Craig Stewart is one of several people sleeping rough in a Halifax park that has been renamed “People’s Park” by citizens and allies who support homeless residents.

“We all, in a way, stick together and we all try to be respectful. Especially from our neighbors, ”Stewart said.

People’s Park was established by people concerned about the housing crisis and police-led forced evictions from the Halifax camps on August 18.

“It’s nothing to us that one to four people show up here at night,” Stewart said of the growing number of people pitching their tent in the park.

READ MORE: HRM in the final stages of finalizing the Dartmouth location for the first round of modular housing units

The Halifax Regional Municipality plans to begin construction of some of the 24 modular units it has purchased with emergency housing funds recently approved by the Regional Council.

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The approval came after police-led evictions of sleeping people in city parks, resulting in widespread public backlash and criticism.

“From a public health perspective, and from a health care perspective, and from a human welfare and concern perspective, what has happened has no benefits, only downsides,” said Jesse Jenkinson, public health researcher. with the MAP Center for Urban Health Solutions in Toronto.

Jenkinson’s research focuses on the growing gaps in health and social services for people experiencing homelessness.

She says the growing number of police-led forced evictions of people sleeping rough in camps across Canada highlights the need for governments to start investing in supportive housing.

“What we really have to do is create spaces that people can move into. The camps exist because there is nowhere else people can go, “he said.

A wooden structure stands in a wooden area of ​​Dartmouth. Citizens concerned about Nova Scotia’s housing crisis erected the shelters earlier in the year.

Alexa MacLean / Global Halifax

Jenkinson says that residents who move into social housing settings, such as modular units, need a wide range of social supports to help stabilize their lives.

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“Supports for case managers, supports for harm reduction, supports for mental health, these are all really necessary social services to help keep people housed and maintain their well-being. Without these supports, people can fall back into homelessness, ”he said.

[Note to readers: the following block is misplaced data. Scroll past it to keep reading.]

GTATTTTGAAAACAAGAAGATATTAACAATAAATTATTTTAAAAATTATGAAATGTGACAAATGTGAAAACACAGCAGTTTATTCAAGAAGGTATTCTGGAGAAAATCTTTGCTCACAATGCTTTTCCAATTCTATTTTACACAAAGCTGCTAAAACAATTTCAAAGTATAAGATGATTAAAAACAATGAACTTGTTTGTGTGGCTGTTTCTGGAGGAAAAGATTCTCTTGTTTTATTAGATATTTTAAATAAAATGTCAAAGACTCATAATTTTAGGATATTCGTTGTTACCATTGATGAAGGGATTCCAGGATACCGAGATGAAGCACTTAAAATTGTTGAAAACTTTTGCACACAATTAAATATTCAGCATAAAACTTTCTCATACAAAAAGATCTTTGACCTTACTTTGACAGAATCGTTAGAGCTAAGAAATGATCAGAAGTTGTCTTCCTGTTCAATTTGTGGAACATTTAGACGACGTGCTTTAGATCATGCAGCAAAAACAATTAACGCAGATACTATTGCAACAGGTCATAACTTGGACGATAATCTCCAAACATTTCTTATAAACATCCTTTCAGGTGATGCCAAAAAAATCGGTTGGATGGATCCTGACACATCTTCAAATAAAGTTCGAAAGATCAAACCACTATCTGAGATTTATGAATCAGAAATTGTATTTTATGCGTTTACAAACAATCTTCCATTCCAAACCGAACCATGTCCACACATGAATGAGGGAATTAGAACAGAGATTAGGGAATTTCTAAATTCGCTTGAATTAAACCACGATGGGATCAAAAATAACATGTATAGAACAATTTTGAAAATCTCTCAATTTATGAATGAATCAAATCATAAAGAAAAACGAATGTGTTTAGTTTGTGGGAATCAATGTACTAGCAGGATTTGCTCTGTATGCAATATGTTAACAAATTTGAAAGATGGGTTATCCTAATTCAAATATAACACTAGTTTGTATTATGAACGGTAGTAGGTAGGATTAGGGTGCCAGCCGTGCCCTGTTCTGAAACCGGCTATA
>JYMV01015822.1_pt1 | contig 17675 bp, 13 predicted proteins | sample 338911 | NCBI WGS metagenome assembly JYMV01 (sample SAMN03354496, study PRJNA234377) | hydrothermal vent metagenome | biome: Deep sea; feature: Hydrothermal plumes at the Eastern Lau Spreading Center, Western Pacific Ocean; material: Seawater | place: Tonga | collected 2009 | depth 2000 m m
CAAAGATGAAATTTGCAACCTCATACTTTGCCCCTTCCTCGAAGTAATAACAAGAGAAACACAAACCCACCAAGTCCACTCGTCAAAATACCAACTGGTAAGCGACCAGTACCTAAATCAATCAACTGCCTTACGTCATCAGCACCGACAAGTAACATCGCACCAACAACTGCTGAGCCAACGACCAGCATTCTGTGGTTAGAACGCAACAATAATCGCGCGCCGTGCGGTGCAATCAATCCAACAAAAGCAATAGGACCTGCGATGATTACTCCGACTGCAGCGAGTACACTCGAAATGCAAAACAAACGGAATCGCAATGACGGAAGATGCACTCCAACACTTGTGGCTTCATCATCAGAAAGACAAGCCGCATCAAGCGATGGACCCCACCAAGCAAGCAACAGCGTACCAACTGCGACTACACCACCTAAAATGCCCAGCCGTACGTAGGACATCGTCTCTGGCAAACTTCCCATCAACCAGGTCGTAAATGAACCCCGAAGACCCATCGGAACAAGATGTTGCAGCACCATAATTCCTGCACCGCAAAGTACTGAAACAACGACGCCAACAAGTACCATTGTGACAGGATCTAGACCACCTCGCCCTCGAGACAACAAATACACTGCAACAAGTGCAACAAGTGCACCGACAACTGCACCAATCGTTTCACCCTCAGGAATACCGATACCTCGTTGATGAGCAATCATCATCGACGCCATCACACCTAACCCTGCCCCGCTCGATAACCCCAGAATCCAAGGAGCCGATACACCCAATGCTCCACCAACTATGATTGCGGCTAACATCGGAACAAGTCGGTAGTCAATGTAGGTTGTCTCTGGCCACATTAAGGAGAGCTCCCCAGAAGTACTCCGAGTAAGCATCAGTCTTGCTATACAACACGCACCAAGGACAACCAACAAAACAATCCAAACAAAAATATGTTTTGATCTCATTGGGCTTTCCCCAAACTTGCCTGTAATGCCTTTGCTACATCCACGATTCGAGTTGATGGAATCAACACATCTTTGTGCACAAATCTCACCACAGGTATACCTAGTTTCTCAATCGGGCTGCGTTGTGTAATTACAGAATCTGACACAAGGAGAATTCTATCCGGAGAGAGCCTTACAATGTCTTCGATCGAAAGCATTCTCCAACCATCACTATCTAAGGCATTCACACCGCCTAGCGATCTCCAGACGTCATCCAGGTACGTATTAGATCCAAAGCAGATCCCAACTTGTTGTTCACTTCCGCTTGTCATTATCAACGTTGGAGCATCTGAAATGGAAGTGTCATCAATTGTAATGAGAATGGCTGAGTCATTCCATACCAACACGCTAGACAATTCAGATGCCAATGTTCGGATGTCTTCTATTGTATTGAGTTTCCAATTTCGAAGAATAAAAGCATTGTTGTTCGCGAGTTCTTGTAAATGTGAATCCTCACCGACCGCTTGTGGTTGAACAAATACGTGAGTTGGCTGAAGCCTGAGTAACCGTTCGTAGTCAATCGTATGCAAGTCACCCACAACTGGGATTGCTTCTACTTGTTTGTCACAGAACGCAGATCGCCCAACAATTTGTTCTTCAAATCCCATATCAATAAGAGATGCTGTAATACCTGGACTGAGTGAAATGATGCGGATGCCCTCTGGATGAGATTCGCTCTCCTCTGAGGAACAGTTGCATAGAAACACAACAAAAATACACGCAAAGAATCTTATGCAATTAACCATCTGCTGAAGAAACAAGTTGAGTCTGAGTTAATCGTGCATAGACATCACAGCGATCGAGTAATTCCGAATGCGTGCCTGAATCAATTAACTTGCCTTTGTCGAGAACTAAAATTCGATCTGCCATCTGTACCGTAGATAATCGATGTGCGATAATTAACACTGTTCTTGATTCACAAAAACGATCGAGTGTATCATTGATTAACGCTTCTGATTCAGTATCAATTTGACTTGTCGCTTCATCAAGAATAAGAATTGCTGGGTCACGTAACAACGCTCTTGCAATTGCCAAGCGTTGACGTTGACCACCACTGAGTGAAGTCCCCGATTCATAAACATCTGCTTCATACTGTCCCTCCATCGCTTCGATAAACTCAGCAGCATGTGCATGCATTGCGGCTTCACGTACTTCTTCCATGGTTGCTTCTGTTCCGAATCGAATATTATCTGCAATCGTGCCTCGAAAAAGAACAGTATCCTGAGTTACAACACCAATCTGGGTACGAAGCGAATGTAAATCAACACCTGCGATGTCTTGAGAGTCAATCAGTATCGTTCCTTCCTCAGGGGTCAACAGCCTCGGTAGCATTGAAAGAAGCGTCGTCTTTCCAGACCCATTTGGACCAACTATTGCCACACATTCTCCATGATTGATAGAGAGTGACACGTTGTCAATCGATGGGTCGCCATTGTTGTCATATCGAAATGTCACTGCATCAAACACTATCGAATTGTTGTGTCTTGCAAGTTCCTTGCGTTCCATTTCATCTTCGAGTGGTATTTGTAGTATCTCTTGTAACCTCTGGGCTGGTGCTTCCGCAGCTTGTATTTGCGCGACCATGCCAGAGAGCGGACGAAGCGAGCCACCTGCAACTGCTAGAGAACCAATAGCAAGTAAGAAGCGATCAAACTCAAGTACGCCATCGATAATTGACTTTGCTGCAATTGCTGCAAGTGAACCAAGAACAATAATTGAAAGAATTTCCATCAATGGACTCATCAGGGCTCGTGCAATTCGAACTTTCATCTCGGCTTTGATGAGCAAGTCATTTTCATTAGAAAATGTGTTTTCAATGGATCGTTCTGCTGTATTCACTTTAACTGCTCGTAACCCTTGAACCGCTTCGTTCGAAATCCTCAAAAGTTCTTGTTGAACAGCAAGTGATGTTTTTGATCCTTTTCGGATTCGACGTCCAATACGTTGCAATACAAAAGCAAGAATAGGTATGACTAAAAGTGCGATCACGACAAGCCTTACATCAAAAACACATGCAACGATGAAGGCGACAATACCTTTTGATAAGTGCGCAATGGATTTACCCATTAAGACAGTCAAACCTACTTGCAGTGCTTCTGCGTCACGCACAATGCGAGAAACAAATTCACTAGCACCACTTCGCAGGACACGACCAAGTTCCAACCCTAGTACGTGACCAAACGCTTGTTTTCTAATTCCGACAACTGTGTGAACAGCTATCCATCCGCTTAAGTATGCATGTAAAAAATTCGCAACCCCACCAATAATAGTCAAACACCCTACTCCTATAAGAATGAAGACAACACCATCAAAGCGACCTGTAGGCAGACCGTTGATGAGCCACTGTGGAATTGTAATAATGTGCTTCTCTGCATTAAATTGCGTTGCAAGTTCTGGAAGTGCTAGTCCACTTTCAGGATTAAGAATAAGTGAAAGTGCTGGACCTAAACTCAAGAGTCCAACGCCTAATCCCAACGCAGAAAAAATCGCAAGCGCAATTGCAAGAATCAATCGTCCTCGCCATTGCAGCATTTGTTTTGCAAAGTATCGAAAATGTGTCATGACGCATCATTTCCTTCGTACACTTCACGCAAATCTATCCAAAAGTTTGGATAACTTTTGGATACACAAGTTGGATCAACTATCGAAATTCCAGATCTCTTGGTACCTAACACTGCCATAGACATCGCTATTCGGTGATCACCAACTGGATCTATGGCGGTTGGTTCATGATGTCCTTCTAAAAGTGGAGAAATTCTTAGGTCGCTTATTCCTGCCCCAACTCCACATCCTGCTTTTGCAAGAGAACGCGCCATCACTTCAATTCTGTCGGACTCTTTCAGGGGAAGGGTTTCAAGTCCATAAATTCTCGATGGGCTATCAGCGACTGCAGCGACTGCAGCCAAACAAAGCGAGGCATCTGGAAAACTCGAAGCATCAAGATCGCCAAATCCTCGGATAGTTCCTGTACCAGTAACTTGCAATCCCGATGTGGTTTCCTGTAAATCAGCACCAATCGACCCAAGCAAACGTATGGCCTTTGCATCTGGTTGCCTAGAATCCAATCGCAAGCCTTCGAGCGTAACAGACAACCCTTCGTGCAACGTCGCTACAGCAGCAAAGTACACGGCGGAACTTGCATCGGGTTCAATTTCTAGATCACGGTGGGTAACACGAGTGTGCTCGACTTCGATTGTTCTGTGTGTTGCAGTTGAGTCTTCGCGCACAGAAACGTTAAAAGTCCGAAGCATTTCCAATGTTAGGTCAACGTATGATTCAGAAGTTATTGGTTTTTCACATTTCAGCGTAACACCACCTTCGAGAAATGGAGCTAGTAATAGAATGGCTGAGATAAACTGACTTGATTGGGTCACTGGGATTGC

READ MORE: Petition Launched for Independent Investigation Into Halifax Police Actions During Shelter Evictions

The Halifax Regional Municipality is waiting for the provincial government to invest in comprehensive social support services for modular housing units.

The provincial government has recently stated that talks are underway on how to better support the municipality’s effort, but a financial commitment has yet to be made.

Meanwhile, homeless residents like Stewart continue to seek refuge in camp communities because he says they are often a safer option than traditional shelters that are overcrowded.

“They are more gathered like cattle, I mean, it’s not like there is a lot of privacy, people are together and there are tempers, and everything else that happens in those places,” he said.

Jenkinson is hopeful that national attention to the housing crisis will continue to pressure governments to begin responding to the ongoing need for supportive housing investments.

Stewart echoes his sentiment.

“There is a large group of people with, you know, mental illness, a large group of people who have a lot of needs, that will have to be addressed,” he said.

© 2021 Global News, a division of Corus Entertainment Inc.

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